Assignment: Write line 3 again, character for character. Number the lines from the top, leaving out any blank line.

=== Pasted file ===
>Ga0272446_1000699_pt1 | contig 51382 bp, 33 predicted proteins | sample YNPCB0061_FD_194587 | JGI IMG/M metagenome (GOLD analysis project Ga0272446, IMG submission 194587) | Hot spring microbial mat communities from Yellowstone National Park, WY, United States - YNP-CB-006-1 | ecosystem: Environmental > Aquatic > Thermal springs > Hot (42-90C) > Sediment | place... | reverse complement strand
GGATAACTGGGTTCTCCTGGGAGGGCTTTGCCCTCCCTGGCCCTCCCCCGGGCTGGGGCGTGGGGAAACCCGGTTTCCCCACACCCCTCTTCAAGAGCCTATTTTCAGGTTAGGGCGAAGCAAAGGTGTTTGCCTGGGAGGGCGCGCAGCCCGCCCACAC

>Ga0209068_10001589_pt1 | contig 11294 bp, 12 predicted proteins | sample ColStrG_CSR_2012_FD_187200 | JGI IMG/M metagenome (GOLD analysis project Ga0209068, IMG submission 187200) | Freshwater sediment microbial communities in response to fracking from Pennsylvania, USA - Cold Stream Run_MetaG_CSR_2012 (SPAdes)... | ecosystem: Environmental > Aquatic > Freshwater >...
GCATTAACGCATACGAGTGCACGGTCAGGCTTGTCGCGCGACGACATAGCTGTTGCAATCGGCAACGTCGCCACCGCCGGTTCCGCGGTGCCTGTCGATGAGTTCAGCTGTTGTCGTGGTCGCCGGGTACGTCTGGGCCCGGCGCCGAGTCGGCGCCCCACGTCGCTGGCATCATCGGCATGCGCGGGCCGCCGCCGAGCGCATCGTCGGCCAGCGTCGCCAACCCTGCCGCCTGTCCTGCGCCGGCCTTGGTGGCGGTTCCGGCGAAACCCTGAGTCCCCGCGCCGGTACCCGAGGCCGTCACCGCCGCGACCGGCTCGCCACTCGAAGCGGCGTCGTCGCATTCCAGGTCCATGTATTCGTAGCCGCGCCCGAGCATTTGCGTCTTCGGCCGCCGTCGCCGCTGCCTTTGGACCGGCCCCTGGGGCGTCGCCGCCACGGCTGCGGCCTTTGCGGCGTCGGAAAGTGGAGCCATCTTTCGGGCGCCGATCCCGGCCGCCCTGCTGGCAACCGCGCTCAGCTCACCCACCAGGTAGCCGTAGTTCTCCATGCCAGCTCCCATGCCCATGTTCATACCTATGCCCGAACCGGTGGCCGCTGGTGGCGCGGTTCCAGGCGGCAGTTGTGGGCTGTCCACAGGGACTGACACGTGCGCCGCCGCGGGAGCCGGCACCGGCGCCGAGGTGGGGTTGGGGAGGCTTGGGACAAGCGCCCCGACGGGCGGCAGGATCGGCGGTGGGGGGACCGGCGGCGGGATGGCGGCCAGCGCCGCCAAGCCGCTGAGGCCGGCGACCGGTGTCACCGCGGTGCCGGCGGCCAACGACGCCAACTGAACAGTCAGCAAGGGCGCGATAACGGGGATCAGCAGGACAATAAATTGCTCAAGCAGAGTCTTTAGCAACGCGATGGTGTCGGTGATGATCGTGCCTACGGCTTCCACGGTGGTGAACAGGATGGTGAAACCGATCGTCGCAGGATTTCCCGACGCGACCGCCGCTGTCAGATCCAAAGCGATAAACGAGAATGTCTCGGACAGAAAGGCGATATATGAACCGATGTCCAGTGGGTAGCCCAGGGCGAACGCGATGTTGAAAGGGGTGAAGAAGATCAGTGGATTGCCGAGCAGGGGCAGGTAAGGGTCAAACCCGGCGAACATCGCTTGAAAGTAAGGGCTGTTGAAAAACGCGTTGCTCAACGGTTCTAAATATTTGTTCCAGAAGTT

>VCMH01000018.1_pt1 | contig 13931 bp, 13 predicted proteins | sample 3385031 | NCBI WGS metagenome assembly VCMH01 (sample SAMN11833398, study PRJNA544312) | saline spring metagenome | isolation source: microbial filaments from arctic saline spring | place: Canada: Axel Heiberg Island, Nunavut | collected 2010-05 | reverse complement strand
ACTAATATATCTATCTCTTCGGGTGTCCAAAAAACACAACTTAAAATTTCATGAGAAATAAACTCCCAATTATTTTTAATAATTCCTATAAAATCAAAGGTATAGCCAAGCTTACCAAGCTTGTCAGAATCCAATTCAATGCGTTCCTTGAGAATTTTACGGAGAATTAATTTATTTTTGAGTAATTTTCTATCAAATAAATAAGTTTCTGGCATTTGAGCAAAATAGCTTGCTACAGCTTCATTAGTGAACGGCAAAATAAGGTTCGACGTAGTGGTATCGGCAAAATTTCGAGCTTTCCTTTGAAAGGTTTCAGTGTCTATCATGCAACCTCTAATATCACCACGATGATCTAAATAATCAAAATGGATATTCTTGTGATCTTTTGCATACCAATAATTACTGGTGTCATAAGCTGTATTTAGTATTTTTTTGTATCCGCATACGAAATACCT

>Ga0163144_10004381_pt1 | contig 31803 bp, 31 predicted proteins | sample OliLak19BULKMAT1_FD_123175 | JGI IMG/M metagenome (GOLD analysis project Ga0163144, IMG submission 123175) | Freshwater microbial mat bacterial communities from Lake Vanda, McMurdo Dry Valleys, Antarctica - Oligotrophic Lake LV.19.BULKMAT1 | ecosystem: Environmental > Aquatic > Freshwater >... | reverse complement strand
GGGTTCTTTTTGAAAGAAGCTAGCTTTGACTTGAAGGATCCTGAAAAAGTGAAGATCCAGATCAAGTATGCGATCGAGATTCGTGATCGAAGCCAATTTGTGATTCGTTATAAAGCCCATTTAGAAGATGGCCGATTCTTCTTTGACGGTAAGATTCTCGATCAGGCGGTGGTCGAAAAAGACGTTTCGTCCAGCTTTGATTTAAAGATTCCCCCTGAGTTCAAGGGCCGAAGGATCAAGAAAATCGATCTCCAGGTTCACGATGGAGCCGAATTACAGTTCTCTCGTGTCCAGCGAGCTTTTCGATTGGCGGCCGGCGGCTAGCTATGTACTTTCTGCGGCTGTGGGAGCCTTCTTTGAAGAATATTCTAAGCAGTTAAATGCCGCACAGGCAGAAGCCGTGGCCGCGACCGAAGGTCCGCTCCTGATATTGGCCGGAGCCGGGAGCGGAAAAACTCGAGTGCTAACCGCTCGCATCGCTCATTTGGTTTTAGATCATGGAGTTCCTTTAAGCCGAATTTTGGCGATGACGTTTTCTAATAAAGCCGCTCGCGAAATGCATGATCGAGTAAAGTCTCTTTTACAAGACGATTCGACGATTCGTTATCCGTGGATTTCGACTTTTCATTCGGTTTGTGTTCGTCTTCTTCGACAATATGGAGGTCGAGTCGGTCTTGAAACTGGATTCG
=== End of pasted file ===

>Ga0209068_10001589_pt1 | contig 11294 bp, 12 predicted proteins | sample ColStrG_CSR_2012_FD_187200 | JGI IMG/M metagenome (GOLD analysis project Ga0209068, IMG submission 187200) | Freshwater sediment microbial communities in response to fracking from Pennsylvania, USA - Cold Stream Run_MetaG_CSR_2012 (SPAdes)... | ecosystem: Environmental > Aquatic > Freshwater >...